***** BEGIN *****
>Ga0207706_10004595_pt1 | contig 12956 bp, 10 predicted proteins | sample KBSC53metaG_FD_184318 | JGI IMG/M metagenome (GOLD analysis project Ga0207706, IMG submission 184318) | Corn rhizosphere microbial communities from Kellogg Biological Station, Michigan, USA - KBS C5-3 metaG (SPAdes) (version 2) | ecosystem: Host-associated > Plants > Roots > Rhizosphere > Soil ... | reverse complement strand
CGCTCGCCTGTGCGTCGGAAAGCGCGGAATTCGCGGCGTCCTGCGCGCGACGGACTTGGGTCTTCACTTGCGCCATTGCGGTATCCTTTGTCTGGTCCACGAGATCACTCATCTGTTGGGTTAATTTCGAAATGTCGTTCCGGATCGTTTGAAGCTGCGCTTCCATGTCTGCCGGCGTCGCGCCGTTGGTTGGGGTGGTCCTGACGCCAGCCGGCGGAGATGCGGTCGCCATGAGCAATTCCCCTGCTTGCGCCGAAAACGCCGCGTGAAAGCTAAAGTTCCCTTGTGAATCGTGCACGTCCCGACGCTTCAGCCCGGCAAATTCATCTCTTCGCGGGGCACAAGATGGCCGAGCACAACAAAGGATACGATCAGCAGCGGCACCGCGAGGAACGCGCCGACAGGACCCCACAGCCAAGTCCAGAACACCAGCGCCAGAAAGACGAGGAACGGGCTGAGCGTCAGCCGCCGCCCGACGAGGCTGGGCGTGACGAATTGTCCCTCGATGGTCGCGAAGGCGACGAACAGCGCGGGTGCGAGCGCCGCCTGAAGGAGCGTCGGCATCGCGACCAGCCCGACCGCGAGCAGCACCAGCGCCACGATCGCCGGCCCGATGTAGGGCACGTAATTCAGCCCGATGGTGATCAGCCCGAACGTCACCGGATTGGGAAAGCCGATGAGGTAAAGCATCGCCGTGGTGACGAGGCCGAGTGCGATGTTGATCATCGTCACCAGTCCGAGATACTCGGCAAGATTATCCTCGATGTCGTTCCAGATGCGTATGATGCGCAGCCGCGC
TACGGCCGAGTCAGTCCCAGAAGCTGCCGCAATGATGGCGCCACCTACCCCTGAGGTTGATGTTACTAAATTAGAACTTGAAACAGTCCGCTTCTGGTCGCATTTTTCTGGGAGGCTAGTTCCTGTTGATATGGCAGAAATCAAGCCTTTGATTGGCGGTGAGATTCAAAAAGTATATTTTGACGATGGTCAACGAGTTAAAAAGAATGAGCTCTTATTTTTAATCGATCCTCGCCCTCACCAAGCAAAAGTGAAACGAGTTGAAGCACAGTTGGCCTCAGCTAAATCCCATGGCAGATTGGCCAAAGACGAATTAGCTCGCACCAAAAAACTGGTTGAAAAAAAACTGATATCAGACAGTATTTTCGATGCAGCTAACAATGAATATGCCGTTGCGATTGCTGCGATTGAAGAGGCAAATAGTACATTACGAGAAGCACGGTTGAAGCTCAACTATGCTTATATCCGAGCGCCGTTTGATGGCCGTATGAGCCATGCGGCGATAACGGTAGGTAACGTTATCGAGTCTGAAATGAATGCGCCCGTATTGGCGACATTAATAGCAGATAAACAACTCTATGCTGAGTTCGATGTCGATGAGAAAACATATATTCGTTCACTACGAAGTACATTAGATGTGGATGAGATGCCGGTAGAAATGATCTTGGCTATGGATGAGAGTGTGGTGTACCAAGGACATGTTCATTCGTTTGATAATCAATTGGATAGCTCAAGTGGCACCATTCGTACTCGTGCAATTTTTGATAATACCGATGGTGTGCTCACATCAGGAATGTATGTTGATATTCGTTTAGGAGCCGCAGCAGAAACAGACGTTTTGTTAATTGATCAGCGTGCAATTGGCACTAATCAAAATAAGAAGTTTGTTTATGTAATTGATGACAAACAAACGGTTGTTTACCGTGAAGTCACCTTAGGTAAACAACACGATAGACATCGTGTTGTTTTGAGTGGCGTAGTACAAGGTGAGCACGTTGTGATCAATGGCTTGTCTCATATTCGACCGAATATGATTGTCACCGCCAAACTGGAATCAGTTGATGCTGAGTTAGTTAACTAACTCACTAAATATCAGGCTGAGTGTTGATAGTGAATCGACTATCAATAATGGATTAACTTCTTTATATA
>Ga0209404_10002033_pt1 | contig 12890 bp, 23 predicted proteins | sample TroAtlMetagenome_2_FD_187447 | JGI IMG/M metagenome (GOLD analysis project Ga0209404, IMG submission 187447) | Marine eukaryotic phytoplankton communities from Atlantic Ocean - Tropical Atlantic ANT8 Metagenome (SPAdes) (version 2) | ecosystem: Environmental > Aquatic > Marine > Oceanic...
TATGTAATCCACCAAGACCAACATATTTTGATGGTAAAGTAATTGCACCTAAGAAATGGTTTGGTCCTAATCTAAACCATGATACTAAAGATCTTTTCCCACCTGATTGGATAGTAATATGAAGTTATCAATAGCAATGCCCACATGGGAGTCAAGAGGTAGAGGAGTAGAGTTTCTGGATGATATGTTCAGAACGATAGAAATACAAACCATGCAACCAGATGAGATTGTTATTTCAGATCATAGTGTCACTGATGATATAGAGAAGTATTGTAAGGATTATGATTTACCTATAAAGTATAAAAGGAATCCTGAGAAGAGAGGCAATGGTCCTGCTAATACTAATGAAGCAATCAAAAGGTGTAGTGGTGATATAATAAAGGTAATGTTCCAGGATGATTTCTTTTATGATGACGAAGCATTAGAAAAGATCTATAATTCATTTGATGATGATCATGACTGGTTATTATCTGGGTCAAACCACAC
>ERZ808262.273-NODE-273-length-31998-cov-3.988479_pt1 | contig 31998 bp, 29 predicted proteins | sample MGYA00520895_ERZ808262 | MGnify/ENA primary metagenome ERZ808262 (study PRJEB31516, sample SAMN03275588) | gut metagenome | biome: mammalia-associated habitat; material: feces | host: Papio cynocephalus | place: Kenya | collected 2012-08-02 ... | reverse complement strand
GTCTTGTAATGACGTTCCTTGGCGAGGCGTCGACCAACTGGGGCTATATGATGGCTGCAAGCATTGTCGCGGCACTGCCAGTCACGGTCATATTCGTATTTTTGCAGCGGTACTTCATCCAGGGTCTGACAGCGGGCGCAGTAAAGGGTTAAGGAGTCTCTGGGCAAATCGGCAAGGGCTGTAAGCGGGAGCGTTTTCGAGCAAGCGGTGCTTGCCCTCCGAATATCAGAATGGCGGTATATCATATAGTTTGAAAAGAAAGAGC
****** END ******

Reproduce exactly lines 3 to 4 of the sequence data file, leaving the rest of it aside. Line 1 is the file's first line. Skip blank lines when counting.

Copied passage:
TACGGCCGAGTCAGTCCCAGAAGCTGCCGCAATGATGGCGCCACCTACCCCTGAGGTTGATGTTACTAAATTAGAACTTGAAACAGTCCGCTTCTGGTCGCATTTTTCTGGGAGGCTAGTTCCTGTTGATATGGCAGAAATCAAGCCTTTGATTGGCGGTGAGATTCAAAAAGTATATTTTGACGATGGTCAACGAGTTAAAAAGAATGAGCTCTTATTTTTAATCGATCCTCGCCCTCACCAAGCAAAAGTGAAACGAGTTGAAGCACAGTTGGCCTCAGCTAAATCCCATGGCAGATTGGCCAAAGACGAATTAGCTCGCACCAAAAAACTGGTTGAAAAAAAACTGATATCAGACAGTATTTTCGATGCAGCTAACAATGAATATGCCGTTGCGATTGCTGCGATTGAAGAGGCAAATAGTACATTACGAGAAGCACGGTTGAAGCTCAACTATGCTTATATCCGAGCGCCGTTTGATGGCCGTATGAGCCATGCGGCGATAACGGTAGGTAACGTTATCGAGTCTGAAATGAATGCGCCCGTATTGGCGACATTAATAGCAGATAAACAACTCTATGCTGAGTTCGATGTCGATGAGAAAACATATATTCGTTCACTACGAAGTACATTAGATGTGGATGAGATGCCGGTAGAAATGATCTTGGCTATGGATGAGAGTGTGGTGTACCAAGGACATGTTCATTCGTTTGATAATCAATTGGATAGCTCAAGTGGCACCATTCGTACTCGTGCAATTTTTGATAATACCGATGGTGTGCTCACATCAGGAATGTATGTTGATATTCGTTTAGGAGCCGCAGCAGAAACAGACGTTTTGTTAATTGATCAGCGTGCAATTGGCACTAATCAAAATAAGAAGTTTGTTTATGTAATTGATGACAAACAAACGGTTGTTTACCGTGAAGTCACCTTAGGTAAACAACACGATAGACATCGTGTTGTTTTGAGTGGCGTAGTACAAGGTGAGCACGTTGTGATCAATGGCTTGTCTCATATTCGACCGAATATGATTGTCACCGCCAAACTGGAATCAGTTGATGCTGAGTTAGTTAACTAACTCACTAAATATCAGGCTGAGTGTTGATAGTGAATCGACTATCAATAATGGATTAACTTCTTTATATA
>Ga0209404_10002033_pt1 | contig 12890 bp, 23 predicted proteins | sample TroAtlMetagenome_2_FD_187447 | JGI IMG/M metagenome (GOLD analysis project Ga0209404, IMG submission 187447) | Marine eukaryotic phytoplankton communities from Atlantic Ocean - Tropical Atlantic ANT8 Metagenome (SPAdes) (version 2) | ecosystem: Environmental > Aquatic > Marine > Oceanic...